Problem set 1 due
Problem set 2: formal language of propositional logic, truth tables, digital circuits (due Wedn., Feb. 4th)
Logical laws
Reading: Ch. 4.
Week 4: Feb. 2 -- Feb. 6
Transformational proofs and their applications. Introduction to deductive proofs. Validity, truth tables.
Reading: Ch. 5.
Problem set 2 due
Problem set 3: transformational proofs. (due Wedn., Feb. 11th)
Proving validity using deductive proofs, inference rules.
Week 5: Feb. 9 -- Feb. 13
Reasoning in theories; examples. Introduction to predicate logic, its relation to propositional logic.
Reading: Ch. 6.
Problem set 3 due
Problem set 4: Deductive proofs. (due Wedn., Feb. 18th)
Quanifiers, unary predicates.
Week 6: Feb. 16 -- Feb. 20
Predicates with higher arities, examples. Scope of quantifiers, bound and free variables.
Reading: Ch. 7.
Problem set 4 due
Problem set 5: Predicates and quantifiers. (due Wedn., Feb. 25th)
Comparison with variable usage in programming and mathematics.
Week 7: Feb. 23 -- Feb. 27
Interpretation of universal and existential quantifiers. Reading: Ch. 8.
Theorems in predicate logic.
Problem set 5 due
Problem set 6: Scope of quantifiers, interpretation of formulae. (due Wedn., March 3rd)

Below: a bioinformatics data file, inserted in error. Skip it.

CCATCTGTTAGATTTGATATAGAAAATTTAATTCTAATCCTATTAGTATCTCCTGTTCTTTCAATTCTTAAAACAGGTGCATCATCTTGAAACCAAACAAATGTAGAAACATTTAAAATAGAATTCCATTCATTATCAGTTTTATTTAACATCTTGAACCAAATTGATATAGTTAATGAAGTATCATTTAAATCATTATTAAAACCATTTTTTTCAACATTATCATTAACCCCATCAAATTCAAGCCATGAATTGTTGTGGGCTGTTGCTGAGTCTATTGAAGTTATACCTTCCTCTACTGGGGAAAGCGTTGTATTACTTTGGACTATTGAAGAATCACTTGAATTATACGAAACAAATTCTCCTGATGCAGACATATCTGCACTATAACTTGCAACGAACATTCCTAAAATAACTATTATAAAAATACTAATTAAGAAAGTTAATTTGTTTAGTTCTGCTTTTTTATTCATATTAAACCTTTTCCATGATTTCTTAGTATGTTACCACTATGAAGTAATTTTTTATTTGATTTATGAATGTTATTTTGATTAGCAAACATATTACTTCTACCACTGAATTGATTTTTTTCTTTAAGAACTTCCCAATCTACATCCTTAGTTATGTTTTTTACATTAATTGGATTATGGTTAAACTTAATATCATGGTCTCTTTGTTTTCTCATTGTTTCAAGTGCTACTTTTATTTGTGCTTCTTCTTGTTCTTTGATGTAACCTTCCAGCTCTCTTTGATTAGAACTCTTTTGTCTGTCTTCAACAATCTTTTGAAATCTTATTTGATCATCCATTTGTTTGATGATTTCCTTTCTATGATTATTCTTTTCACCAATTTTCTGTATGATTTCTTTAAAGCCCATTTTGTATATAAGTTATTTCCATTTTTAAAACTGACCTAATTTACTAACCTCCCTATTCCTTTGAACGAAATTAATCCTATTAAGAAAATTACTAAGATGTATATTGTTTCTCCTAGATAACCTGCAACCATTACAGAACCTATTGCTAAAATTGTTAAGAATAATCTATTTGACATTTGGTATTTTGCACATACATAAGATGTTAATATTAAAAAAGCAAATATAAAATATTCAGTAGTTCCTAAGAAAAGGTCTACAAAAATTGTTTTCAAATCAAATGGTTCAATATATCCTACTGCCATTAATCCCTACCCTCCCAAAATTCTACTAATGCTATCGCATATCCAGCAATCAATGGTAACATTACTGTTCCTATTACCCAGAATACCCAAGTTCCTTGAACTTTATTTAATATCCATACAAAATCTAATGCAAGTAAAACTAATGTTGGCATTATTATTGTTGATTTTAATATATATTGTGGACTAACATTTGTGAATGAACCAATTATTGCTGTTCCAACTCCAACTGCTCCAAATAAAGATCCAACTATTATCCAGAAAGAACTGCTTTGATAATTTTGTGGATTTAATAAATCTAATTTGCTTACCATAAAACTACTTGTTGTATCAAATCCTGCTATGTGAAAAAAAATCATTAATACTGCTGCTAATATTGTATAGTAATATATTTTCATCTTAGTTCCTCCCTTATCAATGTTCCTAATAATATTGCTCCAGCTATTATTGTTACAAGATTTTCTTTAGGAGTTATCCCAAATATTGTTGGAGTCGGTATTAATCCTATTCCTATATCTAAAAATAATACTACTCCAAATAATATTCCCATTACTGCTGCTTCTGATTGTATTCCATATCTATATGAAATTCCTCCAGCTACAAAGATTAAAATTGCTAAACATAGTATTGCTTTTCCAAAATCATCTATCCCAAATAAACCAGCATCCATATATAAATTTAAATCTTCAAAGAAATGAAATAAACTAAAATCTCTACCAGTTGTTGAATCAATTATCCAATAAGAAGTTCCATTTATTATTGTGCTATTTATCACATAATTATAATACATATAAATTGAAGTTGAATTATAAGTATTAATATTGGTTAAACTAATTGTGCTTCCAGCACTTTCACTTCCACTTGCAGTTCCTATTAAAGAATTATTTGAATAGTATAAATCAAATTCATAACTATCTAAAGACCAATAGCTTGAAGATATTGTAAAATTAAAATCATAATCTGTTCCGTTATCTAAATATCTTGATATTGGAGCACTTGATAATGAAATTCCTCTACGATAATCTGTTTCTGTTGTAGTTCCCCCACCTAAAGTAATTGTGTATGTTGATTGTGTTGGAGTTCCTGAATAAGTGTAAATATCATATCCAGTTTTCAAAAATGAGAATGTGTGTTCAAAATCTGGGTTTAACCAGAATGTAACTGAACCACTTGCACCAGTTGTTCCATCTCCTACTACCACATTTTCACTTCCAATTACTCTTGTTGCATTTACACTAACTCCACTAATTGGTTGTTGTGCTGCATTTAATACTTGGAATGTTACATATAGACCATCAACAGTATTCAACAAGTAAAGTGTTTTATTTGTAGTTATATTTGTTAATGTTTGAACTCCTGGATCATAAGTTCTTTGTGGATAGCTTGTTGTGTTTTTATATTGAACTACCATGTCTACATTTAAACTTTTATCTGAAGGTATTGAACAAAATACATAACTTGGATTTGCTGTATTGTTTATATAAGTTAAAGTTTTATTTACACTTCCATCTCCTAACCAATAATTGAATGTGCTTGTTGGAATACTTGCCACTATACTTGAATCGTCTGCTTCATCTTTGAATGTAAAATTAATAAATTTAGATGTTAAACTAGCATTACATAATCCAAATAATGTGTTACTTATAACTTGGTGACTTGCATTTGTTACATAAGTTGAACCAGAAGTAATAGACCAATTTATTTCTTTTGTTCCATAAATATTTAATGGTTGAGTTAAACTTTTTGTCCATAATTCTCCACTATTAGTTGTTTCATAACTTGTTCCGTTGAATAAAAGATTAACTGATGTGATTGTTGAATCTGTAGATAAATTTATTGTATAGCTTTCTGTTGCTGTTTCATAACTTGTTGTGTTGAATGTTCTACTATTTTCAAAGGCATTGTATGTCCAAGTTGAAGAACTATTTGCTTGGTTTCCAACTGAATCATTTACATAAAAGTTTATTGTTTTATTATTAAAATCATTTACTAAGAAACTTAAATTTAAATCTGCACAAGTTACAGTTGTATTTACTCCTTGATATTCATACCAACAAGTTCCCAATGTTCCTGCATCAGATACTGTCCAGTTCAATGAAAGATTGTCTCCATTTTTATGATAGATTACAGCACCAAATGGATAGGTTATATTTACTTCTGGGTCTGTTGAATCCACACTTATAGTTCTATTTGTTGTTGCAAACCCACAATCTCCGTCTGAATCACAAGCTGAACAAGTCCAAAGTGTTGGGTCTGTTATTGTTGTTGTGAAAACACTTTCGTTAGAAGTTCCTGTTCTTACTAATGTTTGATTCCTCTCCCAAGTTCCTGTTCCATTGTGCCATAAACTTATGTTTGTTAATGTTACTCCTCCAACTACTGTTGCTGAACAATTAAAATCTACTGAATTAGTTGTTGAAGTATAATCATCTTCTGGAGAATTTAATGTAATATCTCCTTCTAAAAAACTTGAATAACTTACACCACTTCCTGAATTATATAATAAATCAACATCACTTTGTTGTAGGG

Formulae in propositional form. Reading: Ch. 9.
Week 8: March 1 -- March 5
Theorems and proofs in predicate logic.
More examples of proofs in predicate logic.
Problem set 6 due
Problem set 7: Proofs in predicate logic (due Wedn., March 17th)
Mathematical induction (introduction).
Reading: Ch. 10.
March 8 -- March 12: SPRING BREAK, NO CLASSES
Week 9: March 15 -- March 19
More on mathematical induction. Review for the exam.
Problem set 7 due.
Midterm exam (includes material up to Friday, March 5th)
Week 10: March 22 -- March 26
And more on mathematical induction.
Problem set 8: Mathematical induction, algorithm analysis. (due Wedn., March 30th)
Big-Oh notation, etc.
Algorithm analysis.
Week 11: March 29 -- April 2
Algorithm analysis.
Algorithm analysis.
Algorithm analysis.
Problem set 8 (part 1) due.
Week 12: April 5 -- April 9
Introduction to sets, basic concepts of set theory.
Subsets, power sets, etc.
Reading: Ch. 11. Problem set 8 (part 2) due.
Set operations.
Reading: Ch. 12
Problem set 9: sets, operations on sets (due Wedn., April 14th)
Relations (introduction).
Reading: Ch. 13.
Week 13: April 12 -- April 16
More on relations, Relational databases.
Properties of binary relations; equivalence relations
Reading: Ch. 14 (up to 14.2), 15.
Problem set 9 due.
Problem set 10: Relations (due Wedn., April 21st)
Equivalence classes, relational closures.
Week 14: April 19 -- April 23
Functions as relations.
Reading: Ch. 16.
Function composition. Examples of use of functions. Functional programming (overview).
Problem set 10 due.
Problem set 11: Binary relations, functions and their classification (due Wedn., April 28th)
Formal definition of natural numbers and integers.
Reading: Ch. 17
Week 15: April 26 -- April 30
Number representation in computers.
Other number systems, dense and sparse sets, countability (if have time).
Catch up and discussion.
Problem set 11 due.
Review and wrap up.
Final exam: Wedn., May 5th, 11am-1pm